Shift the conversation
As long as industries evolve and grow, the personal guidance of a knowledgeable banker will never be obsolete. But you have to put in the research time to gain that expertise and keep up-to-date as the industry changes.
Vertical IQ, an online industry call prep tool designed exclusively for bankers, can assist you as you strive to best the internet as a source of trusted advice for your small business clients. We offer the industry knowledge you need to ask the right questions and convey to your client that you understand their business needs, their challenges, and their opportunities. And unlike the web, all of the information you find on Vertical IQ has been vetted by a team of researchers who not only have MBAs but also have expertise in the industries about which they are writing.
Get to the Point During Meetings
There’s one way many bankers could be a bit more like a search engine: don’t waste a small business owner’s time with small talk…get right to the point the way Google does (best search results at the top of the page). Many modern business owners don’t want to spend time shooting the breeze about topics unrelated to their industry. Vertical IQ can assist with this too by offering timely, industry-specific news articles and call prep questions to help you keep the conversation flowing. Do your research using Vertical IQ, and pretty soon, your clients will be calling you when they are looking for business advice! Learn more about how Vertical IQ can help you prepare for your client and prospect calls.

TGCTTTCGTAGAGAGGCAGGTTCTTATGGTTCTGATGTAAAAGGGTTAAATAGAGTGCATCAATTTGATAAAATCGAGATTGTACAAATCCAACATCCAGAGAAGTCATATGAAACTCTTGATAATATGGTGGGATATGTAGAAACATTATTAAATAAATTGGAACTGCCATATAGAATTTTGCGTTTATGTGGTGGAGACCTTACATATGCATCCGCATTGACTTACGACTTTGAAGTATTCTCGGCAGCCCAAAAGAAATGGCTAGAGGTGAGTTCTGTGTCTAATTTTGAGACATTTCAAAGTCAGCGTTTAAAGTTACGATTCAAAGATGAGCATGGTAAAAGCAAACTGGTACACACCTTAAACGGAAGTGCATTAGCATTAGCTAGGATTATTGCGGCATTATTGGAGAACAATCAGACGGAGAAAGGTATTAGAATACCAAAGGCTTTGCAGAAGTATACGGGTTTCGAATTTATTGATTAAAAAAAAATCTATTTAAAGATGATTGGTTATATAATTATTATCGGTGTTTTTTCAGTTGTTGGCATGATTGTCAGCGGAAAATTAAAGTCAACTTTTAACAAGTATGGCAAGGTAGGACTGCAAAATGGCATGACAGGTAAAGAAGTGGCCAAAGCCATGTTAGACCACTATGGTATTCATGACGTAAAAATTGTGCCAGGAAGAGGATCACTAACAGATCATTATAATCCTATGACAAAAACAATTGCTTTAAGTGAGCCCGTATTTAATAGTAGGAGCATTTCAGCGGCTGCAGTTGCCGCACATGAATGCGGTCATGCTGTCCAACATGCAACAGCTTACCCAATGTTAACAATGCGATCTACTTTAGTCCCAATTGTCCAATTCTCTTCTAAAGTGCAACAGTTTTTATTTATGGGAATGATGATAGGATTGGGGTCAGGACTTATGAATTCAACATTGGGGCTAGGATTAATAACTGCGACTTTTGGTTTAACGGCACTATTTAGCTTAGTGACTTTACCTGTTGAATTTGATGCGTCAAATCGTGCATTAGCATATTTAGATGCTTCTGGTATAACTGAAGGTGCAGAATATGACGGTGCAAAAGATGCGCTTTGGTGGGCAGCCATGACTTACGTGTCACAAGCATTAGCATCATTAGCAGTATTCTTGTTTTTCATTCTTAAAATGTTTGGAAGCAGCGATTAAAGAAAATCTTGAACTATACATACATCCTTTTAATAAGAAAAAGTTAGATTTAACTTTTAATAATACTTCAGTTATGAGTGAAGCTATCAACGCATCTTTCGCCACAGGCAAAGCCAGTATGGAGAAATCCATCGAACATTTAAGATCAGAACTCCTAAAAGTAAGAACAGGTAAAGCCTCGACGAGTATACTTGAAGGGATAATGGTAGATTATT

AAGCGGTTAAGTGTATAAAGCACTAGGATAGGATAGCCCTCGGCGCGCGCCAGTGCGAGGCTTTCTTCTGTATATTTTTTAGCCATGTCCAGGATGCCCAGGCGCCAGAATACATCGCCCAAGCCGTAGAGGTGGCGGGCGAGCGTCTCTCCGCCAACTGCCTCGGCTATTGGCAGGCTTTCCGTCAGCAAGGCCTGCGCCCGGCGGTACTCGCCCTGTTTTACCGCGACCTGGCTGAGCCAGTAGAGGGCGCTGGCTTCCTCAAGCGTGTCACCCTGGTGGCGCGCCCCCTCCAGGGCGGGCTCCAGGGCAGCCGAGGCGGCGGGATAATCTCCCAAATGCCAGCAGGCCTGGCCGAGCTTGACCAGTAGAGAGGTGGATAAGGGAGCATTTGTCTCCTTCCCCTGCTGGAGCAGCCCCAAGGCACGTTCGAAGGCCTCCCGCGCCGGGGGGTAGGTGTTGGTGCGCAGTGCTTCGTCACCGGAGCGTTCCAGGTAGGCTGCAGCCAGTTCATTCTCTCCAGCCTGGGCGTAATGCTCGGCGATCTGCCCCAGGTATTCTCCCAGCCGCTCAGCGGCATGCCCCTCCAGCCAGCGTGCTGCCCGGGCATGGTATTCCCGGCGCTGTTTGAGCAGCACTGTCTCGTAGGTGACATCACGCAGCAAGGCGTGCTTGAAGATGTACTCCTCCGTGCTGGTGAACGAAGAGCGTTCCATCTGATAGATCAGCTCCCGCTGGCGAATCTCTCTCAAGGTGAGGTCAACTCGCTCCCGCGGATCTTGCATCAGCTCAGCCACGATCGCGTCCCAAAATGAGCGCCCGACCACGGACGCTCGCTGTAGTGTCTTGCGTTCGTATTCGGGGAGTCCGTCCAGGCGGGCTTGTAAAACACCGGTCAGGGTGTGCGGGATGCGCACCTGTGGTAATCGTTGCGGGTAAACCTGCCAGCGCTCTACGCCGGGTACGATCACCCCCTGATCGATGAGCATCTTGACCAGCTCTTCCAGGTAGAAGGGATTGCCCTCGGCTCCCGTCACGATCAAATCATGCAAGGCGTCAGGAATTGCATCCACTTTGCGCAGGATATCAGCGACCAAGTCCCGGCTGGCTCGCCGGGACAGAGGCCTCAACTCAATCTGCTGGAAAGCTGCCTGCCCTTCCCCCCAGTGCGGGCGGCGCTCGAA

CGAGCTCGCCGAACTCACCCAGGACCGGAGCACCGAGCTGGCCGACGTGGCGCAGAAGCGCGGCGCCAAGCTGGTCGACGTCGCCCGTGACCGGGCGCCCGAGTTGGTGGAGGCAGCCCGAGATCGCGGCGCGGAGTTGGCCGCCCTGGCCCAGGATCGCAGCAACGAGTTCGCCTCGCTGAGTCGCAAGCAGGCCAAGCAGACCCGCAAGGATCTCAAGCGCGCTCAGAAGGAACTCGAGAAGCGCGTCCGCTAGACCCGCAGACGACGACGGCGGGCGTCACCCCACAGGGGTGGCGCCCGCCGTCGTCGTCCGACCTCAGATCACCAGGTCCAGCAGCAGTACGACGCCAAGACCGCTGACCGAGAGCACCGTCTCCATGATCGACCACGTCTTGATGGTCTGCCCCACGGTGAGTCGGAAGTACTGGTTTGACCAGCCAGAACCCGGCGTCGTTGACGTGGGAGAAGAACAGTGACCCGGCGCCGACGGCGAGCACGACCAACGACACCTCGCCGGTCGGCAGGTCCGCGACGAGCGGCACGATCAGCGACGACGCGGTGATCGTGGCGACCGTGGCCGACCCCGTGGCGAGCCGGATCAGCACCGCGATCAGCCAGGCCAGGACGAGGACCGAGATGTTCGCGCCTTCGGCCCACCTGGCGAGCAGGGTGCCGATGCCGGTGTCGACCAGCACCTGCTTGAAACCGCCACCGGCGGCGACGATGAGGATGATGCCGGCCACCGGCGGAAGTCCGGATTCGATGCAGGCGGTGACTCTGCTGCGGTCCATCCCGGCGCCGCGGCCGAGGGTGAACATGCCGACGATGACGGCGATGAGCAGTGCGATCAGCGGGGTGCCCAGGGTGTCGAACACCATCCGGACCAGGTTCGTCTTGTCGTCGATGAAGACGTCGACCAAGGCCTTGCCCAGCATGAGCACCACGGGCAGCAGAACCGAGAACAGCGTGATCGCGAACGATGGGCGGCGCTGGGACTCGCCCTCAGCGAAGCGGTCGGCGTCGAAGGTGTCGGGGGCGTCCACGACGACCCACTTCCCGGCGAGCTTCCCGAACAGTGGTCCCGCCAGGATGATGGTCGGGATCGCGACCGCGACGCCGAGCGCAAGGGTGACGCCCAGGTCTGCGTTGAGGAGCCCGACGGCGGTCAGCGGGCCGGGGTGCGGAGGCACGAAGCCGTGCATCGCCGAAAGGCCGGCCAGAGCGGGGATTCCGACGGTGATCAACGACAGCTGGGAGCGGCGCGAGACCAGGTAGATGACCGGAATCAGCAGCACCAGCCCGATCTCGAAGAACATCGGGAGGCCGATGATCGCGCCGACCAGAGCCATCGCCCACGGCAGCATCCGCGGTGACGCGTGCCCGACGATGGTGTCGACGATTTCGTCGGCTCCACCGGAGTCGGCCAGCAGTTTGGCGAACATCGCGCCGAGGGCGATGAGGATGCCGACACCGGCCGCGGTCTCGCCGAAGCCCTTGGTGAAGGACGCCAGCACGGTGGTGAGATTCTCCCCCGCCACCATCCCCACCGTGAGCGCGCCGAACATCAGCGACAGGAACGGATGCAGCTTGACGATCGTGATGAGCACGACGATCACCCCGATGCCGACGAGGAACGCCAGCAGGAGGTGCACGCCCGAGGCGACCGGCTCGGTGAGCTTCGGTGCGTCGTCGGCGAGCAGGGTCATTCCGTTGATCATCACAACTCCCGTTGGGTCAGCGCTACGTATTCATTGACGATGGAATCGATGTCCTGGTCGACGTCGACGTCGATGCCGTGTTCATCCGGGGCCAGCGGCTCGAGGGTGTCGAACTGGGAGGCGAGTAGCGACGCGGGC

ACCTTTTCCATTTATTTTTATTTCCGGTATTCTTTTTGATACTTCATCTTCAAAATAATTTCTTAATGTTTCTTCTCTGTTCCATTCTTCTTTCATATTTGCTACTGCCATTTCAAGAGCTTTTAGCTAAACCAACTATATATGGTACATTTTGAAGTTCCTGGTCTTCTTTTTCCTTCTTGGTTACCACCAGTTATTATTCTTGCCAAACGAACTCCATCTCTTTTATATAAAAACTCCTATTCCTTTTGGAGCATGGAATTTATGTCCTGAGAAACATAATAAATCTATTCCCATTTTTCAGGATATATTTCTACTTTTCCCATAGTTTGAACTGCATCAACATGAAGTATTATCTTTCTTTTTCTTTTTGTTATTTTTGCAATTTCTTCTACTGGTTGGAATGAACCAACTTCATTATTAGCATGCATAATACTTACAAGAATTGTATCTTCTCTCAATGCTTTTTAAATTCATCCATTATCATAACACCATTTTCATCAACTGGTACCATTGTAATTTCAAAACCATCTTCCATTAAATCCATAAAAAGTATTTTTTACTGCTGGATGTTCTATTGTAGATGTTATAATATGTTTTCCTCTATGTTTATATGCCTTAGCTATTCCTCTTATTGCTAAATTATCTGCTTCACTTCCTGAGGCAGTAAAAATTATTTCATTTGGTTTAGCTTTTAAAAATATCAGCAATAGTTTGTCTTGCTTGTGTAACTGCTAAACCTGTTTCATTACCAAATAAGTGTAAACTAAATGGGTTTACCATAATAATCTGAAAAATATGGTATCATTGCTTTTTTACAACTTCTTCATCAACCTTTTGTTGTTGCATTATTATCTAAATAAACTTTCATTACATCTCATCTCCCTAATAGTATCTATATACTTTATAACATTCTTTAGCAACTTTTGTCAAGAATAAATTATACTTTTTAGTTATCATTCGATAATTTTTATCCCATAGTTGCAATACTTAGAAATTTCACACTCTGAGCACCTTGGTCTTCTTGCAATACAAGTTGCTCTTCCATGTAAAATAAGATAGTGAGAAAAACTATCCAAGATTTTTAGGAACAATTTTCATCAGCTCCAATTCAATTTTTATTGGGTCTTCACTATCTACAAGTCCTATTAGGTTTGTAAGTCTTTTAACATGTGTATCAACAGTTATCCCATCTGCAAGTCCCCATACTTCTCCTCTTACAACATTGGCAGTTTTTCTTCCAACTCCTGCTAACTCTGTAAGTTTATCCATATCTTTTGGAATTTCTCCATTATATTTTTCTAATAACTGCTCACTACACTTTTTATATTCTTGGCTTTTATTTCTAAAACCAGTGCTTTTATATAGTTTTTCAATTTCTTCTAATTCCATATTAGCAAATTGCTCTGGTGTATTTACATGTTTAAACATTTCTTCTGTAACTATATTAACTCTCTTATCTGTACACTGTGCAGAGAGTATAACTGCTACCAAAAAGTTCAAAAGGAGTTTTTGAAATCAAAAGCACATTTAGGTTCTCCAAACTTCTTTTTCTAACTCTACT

About Susan: Susan Bell is co-founder and director of bank success at Vertical IQ, an online industry call prep tool designed exclusively for bankers. Susan is responsible for managing customer relationships and developing new relationships. Check out her bio and more information at: www.verticaliq.com.
The Last Word
with LOYD POHL
It may not have been you!
In the last issue of Fill Ins, my “Last Word” article was about toxic employees. I clearly hit a nerve with the readers. I did indeed have a couple of client situations that triggered the article, but a lot more people thought it was about their organization. Here are some reactions (and my observations):
“We have a person like you described but for some reason management is reluctant to deal with that person.”